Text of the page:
Routine: It’s Complicated

I’ve had so many thoughts about routine this week. I’m reading a book by a choreographer in her 60’s, who starts every morning by hopping in a cab and going to a gym. Followed by a slew of other daily routines.

I used to write every day. For something like 7 or 8 years, I wrote daily (the sole exception was when Harry Potter midnight showings occurred, LOL).

I feel like I have no routines lately. I want them, but my body doesn’t allow for them. It feels so impossible to write if I can’t even get out of bed or if I can’t THINK due to pain. My most basic routine of going to campus every day is not even a thing since COVID.

Before I experienced chronic illness, I was one of those “put your head down and WORK” people. I was fueled by ambition and my youth and my privilege.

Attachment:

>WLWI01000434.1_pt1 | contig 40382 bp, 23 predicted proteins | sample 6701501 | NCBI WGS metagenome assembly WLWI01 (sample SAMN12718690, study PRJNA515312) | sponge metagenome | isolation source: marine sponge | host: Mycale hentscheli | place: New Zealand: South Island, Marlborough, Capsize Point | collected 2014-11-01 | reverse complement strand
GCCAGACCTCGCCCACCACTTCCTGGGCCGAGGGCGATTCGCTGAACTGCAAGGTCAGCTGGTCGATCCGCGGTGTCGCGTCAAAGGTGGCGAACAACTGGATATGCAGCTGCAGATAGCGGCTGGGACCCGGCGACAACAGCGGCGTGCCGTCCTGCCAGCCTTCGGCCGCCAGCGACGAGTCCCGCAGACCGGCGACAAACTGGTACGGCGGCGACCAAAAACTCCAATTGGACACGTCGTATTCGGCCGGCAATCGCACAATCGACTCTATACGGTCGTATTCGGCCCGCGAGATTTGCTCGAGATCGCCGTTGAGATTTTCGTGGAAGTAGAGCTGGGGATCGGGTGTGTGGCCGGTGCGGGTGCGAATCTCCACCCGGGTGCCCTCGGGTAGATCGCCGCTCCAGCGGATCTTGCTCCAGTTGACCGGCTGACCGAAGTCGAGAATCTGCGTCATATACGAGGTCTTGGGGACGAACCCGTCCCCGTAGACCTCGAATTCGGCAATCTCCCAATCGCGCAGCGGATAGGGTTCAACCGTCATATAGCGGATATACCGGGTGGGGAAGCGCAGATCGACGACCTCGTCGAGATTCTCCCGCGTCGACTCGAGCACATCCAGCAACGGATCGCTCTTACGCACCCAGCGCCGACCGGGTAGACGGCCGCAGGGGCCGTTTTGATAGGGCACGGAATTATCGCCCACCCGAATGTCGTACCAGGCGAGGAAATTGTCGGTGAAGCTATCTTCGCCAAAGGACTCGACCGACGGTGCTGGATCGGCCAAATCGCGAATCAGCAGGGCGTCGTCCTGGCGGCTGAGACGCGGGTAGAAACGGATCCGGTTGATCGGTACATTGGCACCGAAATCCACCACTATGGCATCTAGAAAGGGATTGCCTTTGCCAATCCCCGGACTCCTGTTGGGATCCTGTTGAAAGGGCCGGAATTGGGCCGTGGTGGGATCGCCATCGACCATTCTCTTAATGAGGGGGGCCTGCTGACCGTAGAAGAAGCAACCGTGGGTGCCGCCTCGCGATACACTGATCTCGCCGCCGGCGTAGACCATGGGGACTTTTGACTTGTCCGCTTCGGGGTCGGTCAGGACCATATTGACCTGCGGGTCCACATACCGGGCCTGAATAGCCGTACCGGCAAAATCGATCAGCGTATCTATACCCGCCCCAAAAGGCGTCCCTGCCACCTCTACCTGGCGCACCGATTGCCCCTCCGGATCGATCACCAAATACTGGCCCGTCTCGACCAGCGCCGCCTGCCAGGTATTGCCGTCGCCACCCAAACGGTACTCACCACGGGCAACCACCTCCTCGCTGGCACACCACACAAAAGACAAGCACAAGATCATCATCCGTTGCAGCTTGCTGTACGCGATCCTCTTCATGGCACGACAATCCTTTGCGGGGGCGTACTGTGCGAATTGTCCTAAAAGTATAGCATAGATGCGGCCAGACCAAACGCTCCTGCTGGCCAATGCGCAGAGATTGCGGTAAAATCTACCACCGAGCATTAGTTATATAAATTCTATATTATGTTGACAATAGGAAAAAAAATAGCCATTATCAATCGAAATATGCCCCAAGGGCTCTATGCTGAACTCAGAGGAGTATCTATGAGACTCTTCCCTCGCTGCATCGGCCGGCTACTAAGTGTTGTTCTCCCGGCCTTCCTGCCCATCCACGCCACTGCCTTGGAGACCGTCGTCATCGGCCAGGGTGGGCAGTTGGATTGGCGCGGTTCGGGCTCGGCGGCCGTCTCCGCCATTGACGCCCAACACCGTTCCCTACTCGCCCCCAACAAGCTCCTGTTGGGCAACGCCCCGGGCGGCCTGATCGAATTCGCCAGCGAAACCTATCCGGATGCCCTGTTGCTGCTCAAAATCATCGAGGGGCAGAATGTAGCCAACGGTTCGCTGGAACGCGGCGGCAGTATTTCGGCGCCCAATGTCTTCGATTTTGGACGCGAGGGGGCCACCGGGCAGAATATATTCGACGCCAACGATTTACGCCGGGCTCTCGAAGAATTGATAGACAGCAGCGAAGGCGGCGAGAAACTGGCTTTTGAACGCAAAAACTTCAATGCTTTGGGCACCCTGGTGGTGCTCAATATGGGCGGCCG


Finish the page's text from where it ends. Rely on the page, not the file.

So right now, I don’t know my relationship with routine. I’m sort of watching it from the wings. Wishing I could dance with it, but also a tiny bit relieved I’m not expected on that dance floor all the time. I don’t know.

But I don’t have to know.

A Lamentation of March

A Lamentation of March

It is a different kind of wrong than last year. It is less fear, more weariness. It is less uncertainty, more suspension.  I can put words to prayer, not only groans. The grief is effusive, not so acute. But the fatigue is nearly the same.

My body remembers March. Oh Lord, in a year I have learned and have not learned to abide. When March is over, the lesson goes on. Make me faithful.

Use spring to break chains, loosen my fingers, settle my heart. It is flesh and not stone, which means it can hurt–

But also that it can heal.